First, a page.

Scientists observe a newly established population of sexually reproducing plants growing on the shore of a small island. An observable trait of the plant has two possible phenotypes. It is determined by a single gene, with the dominant allele having complete dominance over the recessive allele. The first generation had 26 plants with the dominant trait and 25 with the recessive trait. The data below is from the first six generations of this population:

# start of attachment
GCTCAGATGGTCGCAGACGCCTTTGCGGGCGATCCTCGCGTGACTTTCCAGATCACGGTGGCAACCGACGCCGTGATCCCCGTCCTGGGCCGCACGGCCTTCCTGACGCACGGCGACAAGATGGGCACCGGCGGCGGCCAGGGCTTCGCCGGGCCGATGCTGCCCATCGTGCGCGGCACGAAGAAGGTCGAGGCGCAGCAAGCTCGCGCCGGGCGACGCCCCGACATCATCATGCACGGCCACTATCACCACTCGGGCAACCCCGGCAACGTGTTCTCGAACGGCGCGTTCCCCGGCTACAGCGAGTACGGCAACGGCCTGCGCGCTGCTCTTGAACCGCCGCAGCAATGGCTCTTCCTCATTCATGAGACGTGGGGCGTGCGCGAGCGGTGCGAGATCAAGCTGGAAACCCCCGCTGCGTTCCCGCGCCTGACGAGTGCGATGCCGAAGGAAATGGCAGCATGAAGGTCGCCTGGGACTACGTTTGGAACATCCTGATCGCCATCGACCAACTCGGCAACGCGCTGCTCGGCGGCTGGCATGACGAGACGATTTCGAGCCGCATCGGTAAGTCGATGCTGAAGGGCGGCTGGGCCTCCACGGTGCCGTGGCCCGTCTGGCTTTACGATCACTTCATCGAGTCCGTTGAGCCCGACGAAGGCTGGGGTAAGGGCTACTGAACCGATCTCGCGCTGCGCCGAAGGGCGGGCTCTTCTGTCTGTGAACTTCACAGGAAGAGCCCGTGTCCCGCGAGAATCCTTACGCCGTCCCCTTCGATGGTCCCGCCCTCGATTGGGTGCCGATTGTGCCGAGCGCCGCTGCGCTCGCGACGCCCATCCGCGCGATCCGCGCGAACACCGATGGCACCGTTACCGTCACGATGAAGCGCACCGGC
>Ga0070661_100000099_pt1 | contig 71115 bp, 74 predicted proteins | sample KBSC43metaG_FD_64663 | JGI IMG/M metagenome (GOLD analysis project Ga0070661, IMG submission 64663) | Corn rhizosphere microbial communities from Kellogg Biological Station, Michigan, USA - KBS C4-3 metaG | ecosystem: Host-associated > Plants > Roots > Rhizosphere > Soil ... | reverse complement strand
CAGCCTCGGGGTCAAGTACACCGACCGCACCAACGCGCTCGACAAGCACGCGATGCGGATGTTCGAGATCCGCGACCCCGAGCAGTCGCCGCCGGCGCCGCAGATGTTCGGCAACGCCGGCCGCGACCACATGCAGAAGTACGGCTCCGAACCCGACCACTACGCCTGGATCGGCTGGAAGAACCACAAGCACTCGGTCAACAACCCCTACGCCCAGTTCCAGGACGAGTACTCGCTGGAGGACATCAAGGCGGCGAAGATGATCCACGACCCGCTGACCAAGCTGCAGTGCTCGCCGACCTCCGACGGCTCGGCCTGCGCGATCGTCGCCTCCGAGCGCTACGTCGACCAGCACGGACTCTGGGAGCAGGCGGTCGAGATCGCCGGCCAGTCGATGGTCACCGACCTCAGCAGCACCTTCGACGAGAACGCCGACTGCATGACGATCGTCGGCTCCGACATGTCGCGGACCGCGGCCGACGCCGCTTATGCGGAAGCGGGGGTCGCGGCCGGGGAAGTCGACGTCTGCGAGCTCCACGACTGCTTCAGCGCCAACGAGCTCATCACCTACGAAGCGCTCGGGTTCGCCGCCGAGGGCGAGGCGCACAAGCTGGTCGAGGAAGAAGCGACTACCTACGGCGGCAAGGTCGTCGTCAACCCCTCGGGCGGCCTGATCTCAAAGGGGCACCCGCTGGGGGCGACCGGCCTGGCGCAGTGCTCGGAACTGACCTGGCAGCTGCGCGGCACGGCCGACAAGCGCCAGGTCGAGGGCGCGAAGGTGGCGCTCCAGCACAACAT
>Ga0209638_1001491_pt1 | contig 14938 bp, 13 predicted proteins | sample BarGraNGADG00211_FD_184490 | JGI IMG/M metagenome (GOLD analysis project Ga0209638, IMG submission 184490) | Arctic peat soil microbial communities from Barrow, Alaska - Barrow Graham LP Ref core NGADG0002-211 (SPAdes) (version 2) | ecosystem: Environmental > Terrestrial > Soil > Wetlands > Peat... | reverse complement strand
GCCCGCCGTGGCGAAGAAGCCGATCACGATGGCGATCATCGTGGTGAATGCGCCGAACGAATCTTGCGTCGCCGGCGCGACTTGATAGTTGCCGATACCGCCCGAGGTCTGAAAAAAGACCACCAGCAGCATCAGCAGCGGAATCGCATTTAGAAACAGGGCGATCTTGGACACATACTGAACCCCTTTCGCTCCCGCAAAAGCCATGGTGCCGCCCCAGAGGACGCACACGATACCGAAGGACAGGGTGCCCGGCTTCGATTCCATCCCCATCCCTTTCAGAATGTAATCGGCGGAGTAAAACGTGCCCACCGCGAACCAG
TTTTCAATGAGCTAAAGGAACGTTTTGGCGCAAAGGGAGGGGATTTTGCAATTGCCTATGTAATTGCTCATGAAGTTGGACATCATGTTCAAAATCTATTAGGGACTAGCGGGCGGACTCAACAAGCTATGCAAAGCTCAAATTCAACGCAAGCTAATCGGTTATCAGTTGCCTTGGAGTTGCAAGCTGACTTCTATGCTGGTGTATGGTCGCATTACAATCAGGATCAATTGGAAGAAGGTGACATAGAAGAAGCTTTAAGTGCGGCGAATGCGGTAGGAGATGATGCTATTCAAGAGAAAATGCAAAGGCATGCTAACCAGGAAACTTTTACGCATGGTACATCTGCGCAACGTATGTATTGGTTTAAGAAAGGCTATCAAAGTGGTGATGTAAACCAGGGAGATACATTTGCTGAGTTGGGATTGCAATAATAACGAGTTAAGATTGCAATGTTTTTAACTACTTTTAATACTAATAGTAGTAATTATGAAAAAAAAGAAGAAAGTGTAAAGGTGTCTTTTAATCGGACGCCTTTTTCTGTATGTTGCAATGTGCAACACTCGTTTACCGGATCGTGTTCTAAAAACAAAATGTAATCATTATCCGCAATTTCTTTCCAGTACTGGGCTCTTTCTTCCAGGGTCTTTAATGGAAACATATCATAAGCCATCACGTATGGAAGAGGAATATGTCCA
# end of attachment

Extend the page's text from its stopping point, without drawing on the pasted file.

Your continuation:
Use the data to explain the changes in phenotypic frequency from generation 1 to 3. I'm not sure how to explain the increase in the recessive trait for generation $2$ to $3$. How would a population go from $p^2+2pq=1$ to $q^2 \simeq .2$?
Do you think this population is in Hardy-Weinberg equilibrium? Support your answer. No, I don't believe so, since the population seems to change constantly in both the total number in the population, as well as the number of individuals with each trait.
Propose a possible explanation for the change in phenotype frequency from generation 5 to generation 6. Perhaps a climate change or the introduction of some new factor such as a drought or new preadator?